lived


lived

lived [lahyvd, livd] ExamplesWord Origin adjective

  1. having life, a life, or lives, as specified (usually used in combination): a many-lived cat.

Origin of lived Middle English word dating back to 1350–1400; see origin at life, -ed3 Related formshalf-lived, adjectivePronunciation note Lived, meaning “having a certain kind or extent of life,” is not derived from the preterit and past participle of the verb live [liv] /lɪv/, but from the noun life [lahyf] /laɪf/, to which the suffix -ed has been added. The original pronunciation, therefore, and one still heard, is [lahyvd] /laɪvd/, which retains the vowel (ī) of life. Since the f of life changes to v with the addition of this suffix, as when leaf becomes leaved, this lived is identical in spelling with the preterit and past participle lived, and conflation of the two has led to the increasingly frequent pronunciation of this lived as [livd] /lɪvd/ in such combinations as long-lived and short-lived. Both pronunciations are considered standard. live 1[liv] verb (used without object), lived [livd] /lɪvd/, liv·ing.

  1. to have life, as an organism; be alive; be capable of vital functions: all things that live.
  2. to continue to have life; remain alive: to live to a ripe old age.
  3. to continue in existence, operation, memory, etc.; last: a book that lives in my memory.
  4. to maintain or support one’s existence; provide for oneself: to live on one’s income.
  5. to feed or subsist (usually followed by on or upon): to live on rice and bananas.
  6. to dwell or reside (usually followed by in, at, etc.): to live in a cottage.
  7. to pass life in a specified manner: They lived happily ever after.
  8. to direct or regulate one’s life: to live by the golden rule.
  9. to experience or enjoy to the full: At 40 she was just beginning to live.
  10. to cohabit (usually followed by with).
  11. to escape destruction or remain afloat, as a ship or aircraft.

verb (used with object), lived [livd] /lɪvd/, liv·ing.

  1. to pass (life): to live a life of ease.
  2. to practice, represent, or exhibit in one’s life: to live one’s philosophy.

Verb Phrases

  1. live down, to live so as to allow (a mistake, disgrace, etc.) to be forgotten or forgiven: She’ll never live that crucial moment of failure down.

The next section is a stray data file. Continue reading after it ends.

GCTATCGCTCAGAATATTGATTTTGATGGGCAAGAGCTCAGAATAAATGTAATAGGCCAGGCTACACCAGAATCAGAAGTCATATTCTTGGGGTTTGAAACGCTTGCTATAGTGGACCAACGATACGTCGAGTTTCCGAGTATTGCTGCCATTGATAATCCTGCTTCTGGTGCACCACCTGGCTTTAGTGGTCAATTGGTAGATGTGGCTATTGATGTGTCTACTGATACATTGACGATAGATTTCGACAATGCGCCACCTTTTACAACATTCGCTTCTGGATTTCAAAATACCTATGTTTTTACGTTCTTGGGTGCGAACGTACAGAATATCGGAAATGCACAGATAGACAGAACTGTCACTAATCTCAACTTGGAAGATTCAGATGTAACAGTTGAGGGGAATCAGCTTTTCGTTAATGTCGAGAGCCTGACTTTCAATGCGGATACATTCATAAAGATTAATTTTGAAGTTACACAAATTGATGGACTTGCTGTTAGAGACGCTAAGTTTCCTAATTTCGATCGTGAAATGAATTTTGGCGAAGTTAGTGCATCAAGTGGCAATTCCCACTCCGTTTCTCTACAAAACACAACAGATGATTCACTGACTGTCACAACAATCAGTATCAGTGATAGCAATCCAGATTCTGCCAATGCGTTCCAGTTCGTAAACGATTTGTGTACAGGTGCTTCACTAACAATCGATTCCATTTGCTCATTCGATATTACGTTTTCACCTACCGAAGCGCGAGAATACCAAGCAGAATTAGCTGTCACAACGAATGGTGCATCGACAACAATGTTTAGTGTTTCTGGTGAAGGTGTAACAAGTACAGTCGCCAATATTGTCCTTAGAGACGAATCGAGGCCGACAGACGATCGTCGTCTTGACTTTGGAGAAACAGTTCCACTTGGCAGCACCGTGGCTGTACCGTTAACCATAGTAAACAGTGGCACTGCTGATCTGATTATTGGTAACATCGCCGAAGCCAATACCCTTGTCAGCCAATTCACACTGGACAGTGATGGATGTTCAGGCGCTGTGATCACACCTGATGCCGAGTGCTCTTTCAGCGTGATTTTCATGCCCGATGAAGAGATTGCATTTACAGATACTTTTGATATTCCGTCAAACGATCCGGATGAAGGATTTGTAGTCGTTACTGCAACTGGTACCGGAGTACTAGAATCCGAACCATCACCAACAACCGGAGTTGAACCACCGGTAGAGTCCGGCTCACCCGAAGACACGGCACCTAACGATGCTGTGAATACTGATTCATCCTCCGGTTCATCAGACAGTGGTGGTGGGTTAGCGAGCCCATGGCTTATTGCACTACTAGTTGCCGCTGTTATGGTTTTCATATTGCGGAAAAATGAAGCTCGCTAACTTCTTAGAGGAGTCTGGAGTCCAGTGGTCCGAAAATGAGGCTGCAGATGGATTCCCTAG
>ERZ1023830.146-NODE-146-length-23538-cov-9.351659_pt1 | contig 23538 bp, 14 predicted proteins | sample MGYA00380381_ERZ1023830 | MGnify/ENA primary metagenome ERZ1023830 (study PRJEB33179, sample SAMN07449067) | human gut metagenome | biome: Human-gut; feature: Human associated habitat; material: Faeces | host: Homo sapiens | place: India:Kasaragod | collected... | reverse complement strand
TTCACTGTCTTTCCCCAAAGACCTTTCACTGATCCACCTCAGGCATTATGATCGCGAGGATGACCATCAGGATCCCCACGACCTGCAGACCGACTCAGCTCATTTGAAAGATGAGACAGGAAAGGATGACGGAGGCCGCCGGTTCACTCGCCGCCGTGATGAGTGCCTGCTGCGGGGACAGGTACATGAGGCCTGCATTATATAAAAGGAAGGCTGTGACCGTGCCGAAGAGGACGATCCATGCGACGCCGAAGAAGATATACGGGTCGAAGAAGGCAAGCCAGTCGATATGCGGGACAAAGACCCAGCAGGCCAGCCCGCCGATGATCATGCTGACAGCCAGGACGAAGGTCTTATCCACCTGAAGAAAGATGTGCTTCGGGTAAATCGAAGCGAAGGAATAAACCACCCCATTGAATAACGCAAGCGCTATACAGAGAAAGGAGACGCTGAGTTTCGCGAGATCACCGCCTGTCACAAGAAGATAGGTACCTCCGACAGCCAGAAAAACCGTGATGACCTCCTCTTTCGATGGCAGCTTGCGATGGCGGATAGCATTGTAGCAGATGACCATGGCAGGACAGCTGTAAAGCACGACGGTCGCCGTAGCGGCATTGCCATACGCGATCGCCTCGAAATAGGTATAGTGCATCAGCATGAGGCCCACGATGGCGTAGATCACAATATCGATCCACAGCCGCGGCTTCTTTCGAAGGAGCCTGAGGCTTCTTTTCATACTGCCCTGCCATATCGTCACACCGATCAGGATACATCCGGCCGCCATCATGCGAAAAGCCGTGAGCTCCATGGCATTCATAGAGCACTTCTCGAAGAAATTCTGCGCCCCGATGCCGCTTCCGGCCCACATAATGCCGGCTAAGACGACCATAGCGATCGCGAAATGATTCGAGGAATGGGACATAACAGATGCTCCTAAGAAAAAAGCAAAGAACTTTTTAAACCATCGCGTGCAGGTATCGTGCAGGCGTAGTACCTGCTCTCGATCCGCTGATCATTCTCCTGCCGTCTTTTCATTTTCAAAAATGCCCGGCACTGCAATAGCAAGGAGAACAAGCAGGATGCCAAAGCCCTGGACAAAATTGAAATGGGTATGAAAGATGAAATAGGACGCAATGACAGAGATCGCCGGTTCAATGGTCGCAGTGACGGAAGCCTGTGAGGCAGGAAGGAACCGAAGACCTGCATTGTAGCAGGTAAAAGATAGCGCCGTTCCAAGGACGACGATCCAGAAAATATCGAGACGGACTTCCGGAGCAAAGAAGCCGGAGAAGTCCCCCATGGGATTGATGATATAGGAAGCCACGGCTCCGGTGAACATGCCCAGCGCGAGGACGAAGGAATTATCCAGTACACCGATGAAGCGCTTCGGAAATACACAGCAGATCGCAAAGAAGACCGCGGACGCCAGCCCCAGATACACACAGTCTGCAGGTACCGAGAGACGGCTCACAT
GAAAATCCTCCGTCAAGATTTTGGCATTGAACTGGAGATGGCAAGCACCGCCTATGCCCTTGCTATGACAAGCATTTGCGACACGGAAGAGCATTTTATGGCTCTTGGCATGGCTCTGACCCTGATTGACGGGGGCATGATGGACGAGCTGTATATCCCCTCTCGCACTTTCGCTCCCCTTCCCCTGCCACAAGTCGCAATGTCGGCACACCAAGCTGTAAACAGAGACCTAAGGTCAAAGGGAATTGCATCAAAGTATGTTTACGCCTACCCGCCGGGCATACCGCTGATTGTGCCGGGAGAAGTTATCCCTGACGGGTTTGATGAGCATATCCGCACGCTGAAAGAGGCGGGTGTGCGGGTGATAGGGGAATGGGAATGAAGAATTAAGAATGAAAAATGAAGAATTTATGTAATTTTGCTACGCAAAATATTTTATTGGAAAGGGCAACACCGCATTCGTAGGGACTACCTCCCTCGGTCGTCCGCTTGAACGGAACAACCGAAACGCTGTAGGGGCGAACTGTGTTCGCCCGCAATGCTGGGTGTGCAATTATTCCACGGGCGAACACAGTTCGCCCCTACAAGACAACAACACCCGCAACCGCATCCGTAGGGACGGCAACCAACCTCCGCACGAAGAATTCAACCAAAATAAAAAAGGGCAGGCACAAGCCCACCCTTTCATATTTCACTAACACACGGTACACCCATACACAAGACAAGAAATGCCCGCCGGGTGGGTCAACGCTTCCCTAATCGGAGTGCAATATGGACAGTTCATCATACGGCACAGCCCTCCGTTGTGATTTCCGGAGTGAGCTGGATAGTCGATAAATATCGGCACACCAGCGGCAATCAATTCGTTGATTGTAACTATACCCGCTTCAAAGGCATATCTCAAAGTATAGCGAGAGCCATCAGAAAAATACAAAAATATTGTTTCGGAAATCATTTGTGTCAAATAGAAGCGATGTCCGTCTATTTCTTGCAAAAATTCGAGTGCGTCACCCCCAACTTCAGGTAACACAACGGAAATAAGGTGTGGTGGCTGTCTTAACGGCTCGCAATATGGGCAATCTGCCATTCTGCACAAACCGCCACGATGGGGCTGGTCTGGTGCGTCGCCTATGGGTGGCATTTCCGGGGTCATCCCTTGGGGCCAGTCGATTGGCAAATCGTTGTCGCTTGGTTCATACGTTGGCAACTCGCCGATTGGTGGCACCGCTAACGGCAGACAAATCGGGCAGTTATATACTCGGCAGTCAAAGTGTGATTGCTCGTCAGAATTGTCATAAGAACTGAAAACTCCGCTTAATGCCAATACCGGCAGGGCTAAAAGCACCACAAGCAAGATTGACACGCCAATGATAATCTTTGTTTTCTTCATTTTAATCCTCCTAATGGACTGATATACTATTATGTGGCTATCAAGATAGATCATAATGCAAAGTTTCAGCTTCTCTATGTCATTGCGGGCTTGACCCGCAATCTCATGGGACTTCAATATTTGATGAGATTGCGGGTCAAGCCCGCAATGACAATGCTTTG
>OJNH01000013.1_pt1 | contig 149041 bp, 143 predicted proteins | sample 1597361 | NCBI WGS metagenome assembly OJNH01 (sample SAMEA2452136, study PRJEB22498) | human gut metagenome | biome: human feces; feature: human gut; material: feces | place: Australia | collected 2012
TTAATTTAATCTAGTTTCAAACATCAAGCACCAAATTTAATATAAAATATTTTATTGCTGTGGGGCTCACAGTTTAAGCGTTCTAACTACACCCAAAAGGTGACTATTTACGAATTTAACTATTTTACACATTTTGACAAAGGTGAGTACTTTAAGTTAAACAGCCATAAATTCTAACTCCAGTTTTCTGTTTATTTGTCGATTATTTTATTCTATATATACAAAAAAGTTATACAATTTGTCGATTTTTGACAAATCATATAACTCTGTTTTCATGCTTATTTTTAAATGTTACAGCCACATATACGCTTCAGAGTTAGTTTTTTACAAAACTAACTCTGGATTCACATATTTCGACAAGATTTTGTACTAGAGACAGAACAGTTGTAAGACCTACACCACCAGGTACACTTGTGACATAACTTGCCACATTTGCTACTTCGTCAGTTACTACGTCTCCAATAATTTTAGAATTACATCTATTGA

2. live in/out, to reside at or away from the place of one’s employment, especially as a domestic servant: Their butler lives in, but the maids live out.
  3. live up to, to live in accordance with (expectations or an ideal or standard); measure up to: He never lived up to his father’s vision of him.

Idioms

  1. live high off/on the hog. hog(def 16).
  2. live it up, Informal. to live in an extravagant or wild manner; pursue pleasure: He started living it up after he got out of the army.
  3. live well, to live comfortably: They’re not wealthy but they live well.

Origin of live 1 before 900; Middle English liven, Old English lifian, libban; cognate with Dutch leven, German leben, Old Norse lifa, Gothic liban Related Words for lived alive, hot, working, lively, prevalent, last, lead, move, maintain, remain, continue, endure, pass, survive, reside, locate, settle, crash, occupy, flourish Examples from the Web for lived Contemporary Examples of lived

  • Most coup members “lived in the diaspora in the United States and Germany,” Faal said.

    The Shadowy U.S. Veteran Who Tried to Overthrow a Country

    Jacob Siegel

    January 6, 2015

  • We are not told that Cooper had been able to vote without hindrance when she lived in Kentucky, Pennsylvania, and Ohio.

    Dr. King Goes to Hollywood: The Flawed History of ‘Selma’

    Gary May

    January 2, 2015

  • Could he have won the White House in 1992, and if he had, would he have lived up to his ideals?

    President Cuomo Would’ve Been a Lion

    Jonathan Alter

    January 2, 2015

  • That is the difference between the protections embedded in our Bill of Rights and the lived lives of our citizenry.

    What Would Happen if I Got in White Cop’s Face?

    Goldie Taylor

    December 30, 2014

  • Like Romeo and Juliet, we lived in different worlds — until now.

    Biking With the Bard

    Kara Cutruzzula

    December 28, 2014

  • Historical Examples of lived

  • Paralus ever lived in affectionate communion with the birds and the flowers.

    Philothea

    Lydia Maria Child

  • They told the story of a queen who had lived to be eighty-two years old.

    Ancient Man

    Hendrik Willem van Loon

  • But when the Jews entered Palestine, the Canaanites lived in towns and villages.

    Ancient Man

    Hendrik Willem van Loon

  • Just across the way, there lived a farmer who had a young daughter.

    Ancient Man

    Hendrik Willem van Loon

  • For many years they lived amidst the trackless hills of the desert.

    Ancient Man

    Hendrik Willem van Loon

  • British Dictionary definitions for lived live 1 verb (mainly intr)